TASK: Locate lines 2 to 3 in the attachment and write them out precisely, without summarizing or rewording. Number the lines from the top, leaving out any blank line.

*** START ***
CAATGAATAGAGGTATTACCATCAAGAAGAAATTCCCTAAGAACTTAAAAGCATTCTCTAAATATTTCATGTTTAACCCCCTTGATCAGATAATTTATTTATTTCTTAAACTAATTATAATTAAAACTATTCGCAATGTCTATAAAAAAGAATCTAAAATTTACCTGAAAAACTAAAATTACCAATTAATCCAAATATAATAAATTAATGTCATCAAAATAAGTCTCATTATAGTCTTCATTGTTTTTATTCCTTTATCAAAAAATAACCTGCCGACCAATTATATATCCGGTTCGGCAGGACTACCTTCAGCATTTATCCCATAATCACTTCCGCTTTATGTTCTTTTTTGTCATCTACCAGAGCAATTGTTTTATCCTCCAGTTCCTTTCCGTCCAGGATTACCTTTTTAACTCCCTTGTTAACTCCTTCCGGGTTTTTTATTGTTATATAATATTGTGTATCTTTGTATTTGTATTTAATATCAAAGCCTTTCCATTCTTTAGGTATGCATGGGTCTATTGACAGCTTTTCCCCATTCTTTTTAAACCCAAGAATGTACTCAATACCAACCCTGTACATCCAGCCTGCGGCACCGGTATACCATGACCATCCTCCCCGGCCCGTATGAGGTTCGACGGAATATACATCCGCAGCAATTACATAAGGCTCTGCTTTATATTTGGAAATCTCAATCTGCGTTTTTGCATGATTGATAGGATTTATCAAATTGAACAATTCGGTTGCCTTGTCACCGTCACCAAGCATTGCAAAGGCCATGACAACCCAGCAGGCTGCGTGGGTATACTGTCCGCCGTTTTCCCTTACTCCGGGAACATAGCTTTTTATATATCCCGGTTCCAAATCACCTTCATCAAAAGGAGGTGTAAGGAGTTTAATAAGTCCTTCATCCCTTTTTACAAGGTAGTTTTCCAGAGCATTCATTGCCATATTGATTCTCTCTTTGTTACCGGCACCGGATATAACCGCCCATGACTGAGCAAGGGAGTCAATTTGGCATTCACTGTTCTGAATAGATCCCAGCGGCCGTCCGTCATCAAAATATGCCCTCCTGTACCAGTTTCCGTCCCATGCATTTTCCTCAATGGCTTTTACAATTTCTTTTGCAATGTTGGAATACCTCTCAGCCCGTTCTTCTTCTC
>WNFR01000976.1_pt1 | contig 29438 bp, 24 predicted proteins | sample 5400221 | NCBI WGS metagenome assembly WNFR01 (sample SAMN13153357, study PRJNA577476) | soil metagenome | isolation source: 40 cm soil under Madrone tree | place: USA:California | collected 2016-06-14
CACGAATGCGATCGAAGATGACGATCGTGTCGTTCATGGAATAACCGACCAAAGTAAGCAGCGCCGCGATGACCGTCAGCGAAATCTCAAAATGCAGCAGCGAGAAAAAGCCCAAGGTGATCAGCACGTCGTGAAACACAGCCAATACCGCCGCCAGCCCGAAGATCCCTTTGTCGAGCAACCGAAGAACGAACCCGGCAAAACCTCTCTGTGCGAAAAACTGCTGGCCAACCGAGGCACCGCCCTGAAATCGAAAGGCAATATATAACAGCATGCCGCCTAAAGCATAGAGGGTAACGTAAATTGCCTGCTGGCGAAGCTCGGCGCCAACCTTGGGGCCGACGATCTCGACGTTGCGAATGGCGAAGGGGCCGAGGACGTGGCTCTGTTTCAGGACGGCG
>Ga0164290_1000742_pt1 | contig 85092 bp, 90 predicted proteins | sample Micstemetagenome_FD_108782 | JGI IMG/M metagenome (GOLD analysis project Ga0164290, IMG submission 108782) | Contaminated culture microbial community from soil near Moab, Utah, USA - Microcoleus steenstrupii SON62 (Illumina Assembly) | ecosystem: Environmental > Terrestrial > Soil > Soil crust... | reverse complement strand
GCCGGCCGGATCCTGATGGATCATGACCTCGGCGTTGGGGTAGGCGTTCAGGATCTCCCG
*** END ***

>WNFR01000976.1_pt1 | contig 29438 bp, 24 predicted proteins | sample 5400221 | NCBI WGS metagenome assembly WNFR01 (sample SAMN13153357, study PRJNA577476) | soil metagenome | isolation source: 40 cm soil under Madrone tree | place: USA:California | collected 2016-06-14
CACGAATGCGATCGAAGATGACGATCGTGTCGTTCATGGAATAACCGACCAAAGTAAGCAGCGCCGCGATGACCGTCAGCGAAATCTCAAAATGCAGCAGCGAGAAAAAGCCCAAGGTGATCAGCACGTCGTGAAACACAGCCAATACCGCCGCCAGCCCGAAGATCCCTTTGTCGAGCAACCGAAGAACGAACCCGGCAAAACCTCTCTGTGCGAAAAACTGCTGGCCAACCGAGGCACCGCCCTGAAATCGAAAGGCAATATATAACAGCATGCCGCCTAAAGCATAGAGGGTAACGTAAATTGCCTGCTGGCGAAGCTCGGCGCCAACCTTGGGGCCGACGATCTCGACGTTGCGAATGGCGAAGGGGCCGAGGACGTGGCTCTGTTTCAGGACGGCG